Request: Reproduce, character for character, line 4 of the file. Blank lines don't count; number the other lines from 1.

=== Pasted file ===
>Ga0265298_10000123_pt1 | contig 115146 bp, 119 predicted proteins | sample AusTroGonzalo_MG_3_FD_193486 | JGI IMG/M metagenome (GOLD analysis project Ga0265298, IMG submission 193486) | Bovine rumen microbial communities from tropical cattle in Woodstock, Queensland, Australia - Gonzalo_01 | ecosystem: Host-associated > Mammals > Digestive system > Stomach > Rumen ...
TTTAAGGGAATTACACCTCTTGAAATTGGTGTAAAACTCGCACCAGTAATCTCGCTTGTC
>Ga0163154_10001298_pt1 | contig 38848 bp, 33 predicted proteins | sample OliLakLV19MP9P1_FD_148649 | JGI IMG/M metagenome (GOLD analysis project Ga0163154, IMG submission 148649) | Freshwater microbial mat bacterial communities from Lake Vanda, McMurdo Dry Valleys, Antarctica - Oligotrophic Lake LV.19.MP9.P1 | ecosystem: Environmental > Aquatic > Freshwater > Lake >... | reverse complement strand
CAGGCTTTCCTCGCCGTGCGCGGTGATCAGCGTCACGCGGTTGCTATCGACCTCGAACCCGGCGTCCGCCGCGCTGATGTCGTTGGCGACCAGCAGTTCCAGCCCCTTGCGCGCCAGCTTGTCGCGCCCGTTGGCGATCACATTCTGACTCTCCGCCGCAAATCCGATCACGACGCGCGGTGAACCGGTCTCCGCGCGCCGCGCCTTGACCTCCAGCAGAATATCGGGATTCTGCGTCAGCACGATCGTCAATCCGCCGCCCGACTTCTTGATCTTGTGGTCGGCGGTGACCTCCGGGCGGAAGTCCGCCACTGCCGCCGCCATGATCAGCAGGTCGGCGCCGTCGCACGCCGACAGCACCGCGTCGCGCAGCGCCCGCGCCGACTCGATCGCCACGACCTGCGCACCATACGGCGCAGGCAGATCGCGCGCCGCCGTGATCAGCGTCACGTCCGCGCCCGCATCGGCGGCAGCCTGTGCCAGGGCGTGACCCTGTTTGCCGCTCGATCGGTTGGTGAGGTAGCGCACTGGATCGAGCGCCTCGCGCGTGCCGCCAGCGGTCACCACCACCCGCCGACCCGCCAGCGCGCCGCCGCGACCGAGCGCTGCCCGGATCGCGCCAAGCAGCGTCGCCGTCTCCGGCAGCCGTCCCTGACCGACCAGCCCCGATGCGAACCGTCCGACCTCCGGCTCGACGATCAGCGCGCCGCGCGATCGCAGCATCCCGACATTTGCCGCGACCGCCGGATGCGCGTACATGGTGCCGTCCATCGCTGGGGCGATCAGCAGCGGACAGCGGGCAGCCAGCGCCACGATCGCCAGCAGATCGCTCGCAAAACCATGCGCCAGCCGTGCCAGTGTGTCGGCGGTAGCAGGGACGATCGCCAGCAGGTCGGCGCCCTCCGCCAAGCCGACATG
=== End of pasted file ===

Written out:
CAGGCTTTCCTCGCCGTGCGCGGTGATCAGCGTCACGCGGTTGCTATCGACCTCGAACCCGGCGTCCGCCGCGCTGATGTCGTTGGCGACCAGCAGTTCCAGCCCCTTGCGCGCCAGCTTGTCGCGCCCGTTGGCGATCACATTCTGACTCTCCGCCGCAAATCCGATCACGACGCGCGGTGAACCGGTCTCCGCGCGCCGCGCCTTGACCTCCAGCAGAATATCGGGATTCTGCGTCAGCACGATCGTCAATCCGCCGCCCGACTTCTTGATCTTGTGGTCGGCGGTGACCTCCGGGCGGAAGTCCGCCACTGCCGCCGCCATGATCAGCAGGTCGGCGCCGTCGCACGCCGACAGCACCGCGTCGCGCAGCGCCCGCGCCGACTCGATCGCCACGACCTGCGCACCATACGGCGCAGGCAGATCGCGCGCCGCCGTGATCAGCGTCACGTCCGCGCCCGCATCGGCGGCAGCCTGTGCCAGGGCGTGACCCTGTTTGCCGCTCGATCGGTTGGTGAGGTAGCGCACTGGATCGAGCGCCTCGCGCGTGCCGCCAGCGGTCACCACCACCCGCCGACCCGCCAGCGCGCCGCCGCGACCGAGCGCTGCCCGGATCGCGCCAAGCAGCGTCGCCGTCTCCGGCAGCCGTCCCTGACCGACCAGCCCCGATGCGAACCGTCCGACCTCCGGCTCGACGATCAGCGCGCCGCGCGATCGCAGCATCCCGACATTTGCCGCGACCGCCGGATGCGCGTACATGGTGCCGTCCATCGCTGGGGCGATCAGCAGCGGACAGCGGGCAGCCAGCGCCACGATCGCCAGCAGATCGCTCGCAAAACCATGCGCCAGCCGTGCCAGTGTGTCGGCGGTAGCAGGGACGATCGCCAGCAGGTCGGCGCCCTCCGCCAAGCCGACATG